Israeli aggression.” Both countries have peace treaties with Israel.
The Saudi royal court has issued a dire warning that its 2002 peace plan —
offering Israel full recognition by all Arab states in exchange for
returning to the borders that predated the 1967 Arab-Israeli war — could
“If the peace option is rejected due to the Israeli arrogance,” it said,
“then only the war option remains, and no one knows the repercussions
befalling the region, including wars and conflict that will spare no one,
including those whose military power is now tempting them to play with
The Saudis were putting the West on notice that they would not exert
pressure on anyone in the Arab world until Washington did something to halt
the destruction of Lebanon, Saudi commentators said.
American officials say that while the Arab leaders need to take a harder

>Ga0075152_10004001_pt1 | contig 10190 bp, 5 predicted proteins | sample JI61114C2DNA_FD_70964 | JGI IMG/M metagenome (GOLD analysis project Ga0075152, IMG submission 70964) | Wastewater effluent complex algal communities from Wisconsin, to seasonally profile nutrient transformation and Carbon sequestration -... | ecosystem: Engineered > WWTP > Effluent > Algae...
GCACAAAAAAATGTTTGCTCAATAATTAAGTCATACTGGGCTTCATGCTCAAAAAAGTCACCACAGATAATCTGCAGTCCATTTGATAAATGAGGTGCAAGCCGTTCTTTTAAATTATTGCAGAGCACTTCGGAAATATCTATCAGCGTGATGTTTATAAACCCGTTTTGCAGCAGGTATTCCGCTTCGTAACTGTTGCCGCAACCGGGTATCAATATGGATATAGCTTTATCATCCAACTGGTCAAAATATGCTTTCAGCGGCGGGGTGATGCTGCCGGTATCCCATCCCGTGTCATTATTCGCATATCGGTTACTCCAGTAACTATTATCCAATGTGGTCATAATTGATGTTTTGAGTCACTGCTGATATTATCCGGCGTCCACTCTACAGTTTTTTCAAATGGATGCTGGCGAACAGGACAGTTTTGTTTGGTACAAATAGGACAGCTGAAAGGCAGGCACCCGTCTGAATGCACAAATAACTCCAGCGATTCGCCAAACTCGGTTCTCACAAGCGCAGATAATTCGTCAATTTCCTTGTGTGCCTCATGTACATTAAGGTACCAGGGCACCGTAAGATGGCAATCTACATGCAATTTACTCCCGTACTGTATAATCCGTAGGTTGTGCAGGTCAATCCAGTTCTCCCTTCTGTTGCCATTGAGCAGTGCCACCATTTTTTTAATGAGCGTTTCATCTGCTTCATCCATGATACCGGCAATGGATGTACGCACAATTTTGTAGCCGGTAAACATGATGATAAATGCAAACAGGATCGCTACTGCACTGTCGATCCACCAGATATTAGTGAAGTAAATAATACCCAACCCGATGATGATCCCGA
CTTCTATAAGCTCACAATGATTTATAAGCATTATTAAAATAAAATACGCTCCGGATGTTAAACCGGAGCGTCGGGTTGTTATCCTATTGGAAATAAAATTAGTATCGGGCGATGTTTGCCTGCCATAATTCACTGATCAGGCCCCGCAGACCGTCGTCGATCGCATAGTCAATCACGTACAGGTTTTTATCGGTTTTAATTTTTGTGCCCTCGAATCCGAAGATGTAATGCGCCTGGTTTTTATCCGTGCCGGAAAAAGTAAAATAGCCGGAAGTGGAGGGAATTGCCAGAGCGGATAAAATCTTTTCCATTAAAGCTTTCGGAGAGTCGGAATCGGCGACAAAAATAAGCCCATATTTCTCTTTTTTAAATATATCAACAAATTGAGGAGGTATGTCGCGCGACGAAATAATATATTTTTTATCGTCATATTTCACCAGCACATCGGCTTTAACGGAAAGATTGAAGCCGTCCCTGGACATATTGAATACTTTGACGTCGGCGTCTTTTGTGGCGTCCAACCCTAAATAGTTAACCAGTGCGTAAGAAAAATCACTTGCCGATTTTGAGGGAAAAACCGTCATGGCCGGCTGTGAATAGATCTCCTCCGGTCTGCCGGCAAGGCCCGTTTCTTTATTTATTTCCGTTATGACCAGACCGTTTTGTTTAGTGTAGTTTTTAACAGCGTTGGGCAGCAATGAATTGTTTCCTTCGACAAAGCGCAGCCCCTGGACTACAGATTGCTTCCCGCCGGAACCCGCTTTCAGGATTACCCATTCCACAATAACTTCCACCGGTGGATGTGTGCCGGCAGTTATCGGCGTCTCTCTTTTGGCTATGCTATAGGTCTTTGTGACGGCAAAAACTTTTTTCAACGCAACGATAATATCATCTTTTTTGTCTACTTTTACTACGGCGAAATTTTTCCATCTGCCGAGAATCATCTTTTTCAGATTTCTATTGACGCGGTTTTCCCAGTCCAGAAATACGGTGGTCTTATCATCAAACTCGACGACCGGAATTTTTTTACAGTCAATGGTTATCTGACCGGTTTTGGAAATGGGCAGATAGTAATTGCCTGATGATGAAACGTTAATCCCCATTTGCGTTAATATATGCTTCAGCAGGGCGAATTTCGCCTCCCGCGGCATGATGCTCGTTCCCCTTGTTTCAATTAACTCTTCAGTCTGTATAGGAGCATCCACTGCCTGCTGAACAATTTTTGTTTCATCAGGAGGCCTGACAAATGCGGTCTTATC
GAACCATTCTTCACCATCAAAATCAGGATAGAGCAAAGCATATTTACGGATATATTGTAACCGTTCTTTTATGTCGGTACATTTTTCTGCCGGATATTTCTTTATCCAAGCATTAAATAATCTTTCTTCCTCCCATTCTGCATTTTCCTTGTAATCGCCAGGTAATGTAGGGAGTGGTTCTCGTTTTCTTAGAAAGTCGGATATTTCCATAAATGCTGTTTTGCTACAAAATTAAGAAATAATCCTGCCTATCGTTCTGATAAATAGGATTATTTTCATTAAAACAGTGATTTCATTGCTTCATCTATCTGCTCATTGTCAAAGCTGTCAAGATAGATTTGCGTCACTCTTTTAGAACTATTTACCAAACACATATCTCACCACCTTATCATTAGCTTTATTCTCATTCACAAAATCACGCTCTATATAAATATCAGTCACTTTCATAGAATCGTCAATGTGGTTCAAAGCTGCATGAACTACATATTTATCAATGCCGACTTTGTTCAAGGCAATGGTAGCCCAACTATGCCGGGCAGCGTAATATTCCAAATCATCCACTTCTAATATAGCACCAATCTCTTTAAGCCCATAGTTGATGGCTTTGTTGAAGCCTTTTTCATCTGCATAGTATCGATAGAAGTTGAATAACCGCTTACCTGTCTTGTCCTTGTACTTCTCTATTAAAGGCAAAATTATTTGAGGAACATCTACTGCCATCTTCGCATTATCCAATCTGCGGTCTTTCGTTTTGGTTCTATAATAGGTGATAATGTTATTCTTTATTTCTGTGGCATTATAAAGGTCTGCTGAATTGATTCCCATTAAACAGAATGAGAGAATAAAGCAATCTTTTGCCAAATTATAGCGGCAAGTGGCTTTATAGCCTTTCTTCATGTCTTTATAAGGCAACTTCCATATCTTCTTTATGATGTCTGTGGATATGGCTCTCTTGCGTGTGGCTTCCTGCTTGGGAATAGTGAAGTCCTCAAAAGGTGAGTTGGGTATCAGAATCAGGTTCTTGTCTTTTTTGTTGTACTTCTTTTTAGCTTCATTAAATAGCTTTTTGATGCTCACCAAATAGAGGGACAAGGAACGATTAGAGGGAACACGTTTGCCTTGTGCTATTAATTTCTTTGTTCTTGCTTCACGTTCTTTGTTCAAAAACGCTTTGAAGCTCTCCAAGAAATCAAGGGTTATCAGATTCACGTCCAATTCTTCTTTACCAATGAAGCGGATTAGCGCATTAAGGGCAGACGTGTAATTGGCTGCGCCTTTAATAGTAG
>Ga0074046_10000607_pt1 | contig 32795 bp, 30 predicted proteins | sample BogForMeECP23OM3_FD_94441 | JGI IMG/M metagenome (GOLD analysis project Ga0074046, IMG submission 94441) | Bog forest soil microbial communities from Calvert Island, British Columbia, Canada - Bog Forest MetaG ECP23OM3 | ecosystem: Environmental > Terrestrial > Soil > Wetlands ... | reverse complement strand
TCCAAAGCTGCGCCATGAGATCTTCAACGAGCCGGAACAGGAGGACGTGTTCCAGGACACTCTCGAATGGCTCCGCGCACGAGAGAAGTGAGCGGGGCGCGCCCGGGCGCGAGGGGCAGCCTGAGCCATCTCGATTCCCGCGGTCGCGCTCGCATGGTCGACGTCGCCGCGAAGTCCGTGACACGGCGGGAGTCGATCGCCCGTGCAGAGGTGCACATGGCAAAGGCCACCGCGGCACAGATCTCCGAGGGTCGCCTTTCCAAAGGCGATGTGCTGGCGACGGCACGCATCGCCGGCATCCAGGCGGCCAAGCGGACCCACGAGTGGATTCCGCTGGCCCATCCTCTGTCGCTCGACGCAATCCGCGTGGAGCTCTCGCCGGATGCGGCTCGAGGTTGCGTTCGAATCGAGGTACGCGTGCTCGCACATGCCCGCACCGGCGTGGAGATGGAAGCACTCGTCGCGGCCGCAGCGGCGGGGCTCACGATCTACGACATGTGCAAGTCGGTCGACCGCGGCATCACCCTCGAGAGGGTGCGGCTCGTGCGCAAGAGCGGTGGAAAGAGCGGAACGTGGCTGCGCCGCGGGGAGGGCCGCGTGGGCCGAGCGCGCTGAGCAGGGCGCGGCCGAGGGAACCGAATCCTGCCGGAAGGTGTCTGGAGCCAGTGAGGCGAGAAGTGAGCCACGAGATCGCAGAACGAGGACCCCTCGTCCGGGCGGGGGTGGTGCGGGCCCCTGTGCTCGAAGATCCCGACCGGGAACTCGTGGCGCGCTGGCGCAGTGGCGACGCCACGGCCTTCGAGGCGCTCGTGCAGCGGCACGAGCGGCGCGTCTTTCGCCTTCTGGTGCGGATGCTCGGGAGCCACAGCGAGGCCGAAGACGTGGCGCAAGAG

line publicly for domestic political reasons, what matters more is what they
tell the United States in private, which the Americans still see as a wink
and a nod.
There are evident concerns among Arab governments that a victory for
Hezbollah — and it has already achieved something of a victory by holding
out this long — would further nourish the Islamist tide engulfing the region
and challenge their authority. Hence their first priority is to cool
simmering public opinion.
But perhaps not since President Gamal Abdel Nasser of Egypt made his
emotional outpourings about Arab unity in the 1960’s, before the Arab defeat
in the 1967 war, has the public been so electrified by a confrontation with
Israel, played out repeatedly on satellite television stations with horrific
images from Lebanon of wounded children and distraught women fleeing their
Egypt’s opposition press has had a field day comparing Sheik Nasrallah to
Nasser, while demonstrators waved pictures of both.
An editorial in the weekly Al Dustur by Ibrahim Issa, who faces a lengthy
jail sentence for his previous criticism of President Mubarak, compared